Kern County Animal Services is making great progress towards its goal of becoming a No Kill shelter by 2020, a campaign known as MKNK for ‘Make Kern No Kill.’Director Nick Cullen says they’ve really turned the tide from where we were five years ago. “Fast forward five years to today and that’s reversed. We’re now saving over seven out of every 10 dogs and cats that come to the shelter, almost 80-percent of the animals that come to county shelters make it out alive.” Kern County shelters take in about 16-thousand animals a year, Cullen credits public education and creative adoption and spay-neuter programs for their progress but admits they still have a ways to go. He was at the agency’s annual Make Kern No Kill Fun Run and Fall Festival Saturday at Hart Park to get the word out.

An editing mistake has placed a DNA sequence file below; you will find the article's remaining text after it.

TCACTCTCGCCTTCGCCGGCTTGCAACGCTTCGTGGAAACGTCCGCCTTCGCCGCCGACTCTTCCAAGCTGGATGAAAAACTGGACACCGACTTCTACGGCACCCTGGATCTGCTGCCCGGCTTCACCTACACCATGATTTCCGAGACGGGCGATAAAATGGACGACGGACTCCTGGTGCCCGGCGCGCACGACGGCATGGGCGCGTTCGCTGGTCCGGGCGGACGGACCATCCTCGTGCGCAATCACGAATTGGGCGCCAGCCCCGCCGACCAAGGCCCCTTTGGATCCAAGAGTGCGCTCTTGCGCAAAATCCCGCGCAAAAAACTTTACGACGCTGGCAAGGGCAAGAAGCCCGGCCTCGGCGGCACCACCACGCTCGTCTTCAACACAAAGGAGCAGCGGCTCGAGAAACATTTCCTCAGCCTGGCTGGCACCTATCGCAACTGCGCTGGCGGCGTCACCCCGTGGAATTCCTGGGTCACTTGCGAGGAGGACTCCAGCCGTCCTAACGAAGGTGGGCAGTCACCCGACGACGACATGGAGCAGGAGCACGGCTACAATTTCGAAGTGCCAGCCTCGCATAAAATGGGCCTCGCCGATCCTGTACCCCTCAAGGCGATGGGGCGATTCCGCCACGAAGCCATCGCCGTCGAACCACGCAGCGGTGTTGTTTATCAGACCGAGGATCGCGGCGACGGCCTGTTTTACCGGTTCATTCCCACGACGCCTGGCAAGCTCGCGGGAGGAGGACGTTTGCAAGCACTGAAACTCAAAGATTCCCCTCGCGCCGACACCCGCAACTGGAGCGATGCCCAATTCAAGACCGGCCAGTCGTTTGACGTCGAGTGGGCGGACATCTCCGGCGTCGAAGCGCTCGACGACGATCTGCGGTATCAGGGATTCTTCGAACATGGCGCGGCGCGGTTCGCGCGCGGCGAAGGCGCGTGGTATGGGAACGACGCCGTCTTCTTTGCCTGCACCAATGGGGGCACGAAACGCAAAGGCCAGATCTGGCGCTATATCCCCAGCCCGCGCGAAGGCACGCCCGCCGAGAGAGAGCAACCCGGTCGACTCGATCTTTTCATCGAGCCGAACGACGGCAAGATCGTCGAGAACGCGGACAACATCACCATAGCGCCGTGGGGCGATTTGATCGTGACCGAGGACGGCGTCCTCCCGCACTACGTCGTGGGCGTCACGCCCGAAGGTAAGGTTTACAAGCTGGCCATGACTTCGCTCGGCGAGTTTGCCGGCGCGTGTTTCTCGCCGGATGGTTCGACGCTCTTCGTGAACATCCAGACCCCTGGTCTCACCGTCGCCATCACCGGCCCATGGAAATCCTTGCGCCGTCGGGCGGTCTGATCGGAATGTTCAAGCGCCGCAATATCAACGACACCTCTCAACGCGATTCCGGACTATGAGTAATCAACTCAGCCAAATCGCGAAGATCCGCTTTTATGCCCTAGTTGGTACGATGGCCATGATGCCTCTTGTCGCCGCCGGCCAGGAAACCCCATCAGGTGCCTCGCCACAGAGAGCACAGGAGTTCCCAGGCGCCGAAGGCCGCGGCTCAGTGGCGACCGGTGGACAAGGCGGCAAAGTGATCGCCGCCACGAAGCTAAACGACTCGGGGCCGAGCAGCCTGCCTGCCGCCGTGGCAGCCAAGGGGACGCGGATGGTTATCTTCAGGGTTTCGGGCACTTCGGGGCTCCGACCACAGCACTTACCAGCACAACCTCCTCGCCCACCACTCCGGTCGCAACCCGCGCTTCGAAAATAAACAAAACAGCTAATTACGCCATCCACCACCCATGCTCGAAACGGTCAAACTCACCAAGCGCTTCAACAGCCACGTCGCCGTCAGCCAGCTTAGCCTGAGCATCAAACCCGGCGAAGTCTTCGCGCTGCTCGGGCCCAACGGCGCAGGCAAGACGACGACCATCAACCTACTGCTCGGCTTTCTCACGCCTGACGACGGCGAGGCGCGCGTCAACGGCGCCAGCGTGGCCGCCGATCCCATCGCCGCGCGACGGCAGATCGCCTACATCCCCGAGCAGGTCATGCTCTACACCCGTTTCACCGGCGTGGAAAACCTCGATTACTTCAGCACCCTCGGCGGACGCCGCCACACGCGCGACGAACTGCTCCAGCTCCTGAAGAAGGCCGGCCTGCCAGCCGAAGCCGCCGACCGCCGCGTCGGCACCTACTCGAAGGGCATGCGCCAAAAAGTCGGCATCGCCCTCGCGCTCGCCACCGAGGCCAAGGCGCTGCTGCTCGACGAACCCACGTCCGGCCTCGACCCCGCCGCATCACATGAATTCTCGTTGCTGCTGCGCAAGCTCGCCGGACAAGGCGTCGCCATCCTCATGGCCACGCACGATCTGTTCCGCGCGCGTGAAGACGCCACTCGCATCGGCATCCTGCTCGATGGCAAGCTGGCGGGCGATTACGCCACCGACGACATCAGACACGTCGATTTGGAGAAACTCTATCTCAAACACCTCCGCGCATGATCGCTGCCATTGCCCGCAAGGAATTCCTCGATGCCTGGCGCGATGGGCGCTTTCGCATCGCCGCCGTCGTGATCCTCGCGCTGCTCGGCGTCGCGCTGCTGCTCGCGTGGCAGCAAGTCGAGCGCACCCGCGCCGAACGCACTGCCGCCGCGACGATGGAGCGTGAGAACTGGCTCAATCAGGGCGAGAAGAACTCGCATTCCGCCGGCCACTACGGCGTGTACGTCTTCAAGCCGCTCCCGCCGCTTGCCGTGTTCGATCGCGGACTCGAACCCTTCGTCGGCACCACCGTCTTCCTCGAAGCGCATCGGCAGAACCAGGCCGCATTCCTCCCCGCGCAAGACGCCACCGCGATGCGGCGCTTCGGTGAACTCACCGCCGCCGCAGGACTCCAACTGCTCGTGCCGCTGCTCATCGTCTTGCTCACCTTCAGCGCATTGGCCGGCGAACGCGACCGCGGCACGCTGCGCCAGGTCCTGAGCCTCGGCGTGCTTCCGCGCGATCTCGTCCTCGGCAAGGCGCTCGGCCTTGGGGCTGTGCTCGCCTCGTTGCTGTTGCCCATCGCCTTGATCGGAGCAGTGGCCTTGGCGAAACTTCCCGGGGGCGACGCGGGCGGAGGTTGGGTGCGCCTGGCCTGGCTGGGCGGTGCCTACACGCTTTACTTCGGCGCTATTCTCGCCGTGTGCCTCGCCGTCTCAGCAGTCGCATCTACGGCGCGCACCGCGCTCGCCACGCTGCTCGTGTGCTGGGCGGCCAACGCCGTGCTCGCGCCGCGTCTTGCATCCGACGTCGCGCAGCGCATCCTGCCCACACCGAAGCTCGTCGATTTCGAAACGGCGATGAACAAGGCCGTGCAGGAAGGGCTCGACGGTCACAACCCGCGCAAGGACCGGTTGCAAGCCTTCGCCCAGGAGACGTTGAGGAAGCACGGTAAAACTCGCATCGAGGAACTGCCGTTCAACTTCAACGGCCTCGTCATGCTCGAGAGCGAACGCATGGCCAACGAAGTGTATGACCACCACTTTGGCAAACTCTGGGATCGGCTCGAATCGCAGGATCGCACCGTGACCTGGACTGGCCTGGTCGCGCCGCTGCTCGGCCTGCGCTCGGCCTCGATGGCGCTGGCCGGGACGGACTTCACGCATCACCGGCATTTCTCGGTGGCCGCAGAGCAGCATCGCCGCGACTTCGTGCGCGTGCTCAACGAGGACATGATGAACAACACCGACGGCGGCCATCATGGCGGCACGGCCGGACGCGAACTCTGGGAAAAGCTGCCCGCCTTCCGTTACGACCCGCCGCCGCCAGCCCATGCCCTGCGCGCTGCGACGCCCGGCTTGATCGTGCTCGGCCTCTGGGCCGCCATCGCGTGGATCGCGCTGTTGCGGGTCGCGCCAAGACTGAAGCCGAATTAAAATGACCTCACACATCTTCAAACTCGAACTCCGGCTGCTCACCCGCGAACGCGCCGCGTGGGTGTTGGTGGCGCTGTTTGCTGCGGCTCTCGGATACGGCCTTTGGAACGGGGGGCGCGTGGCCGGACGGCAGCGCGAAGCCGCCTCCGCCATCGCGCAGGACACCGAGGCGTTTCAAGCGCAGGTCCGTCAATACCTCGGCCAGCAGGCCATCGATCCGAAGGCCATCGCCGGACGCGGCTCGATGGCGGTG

Suzanne Grant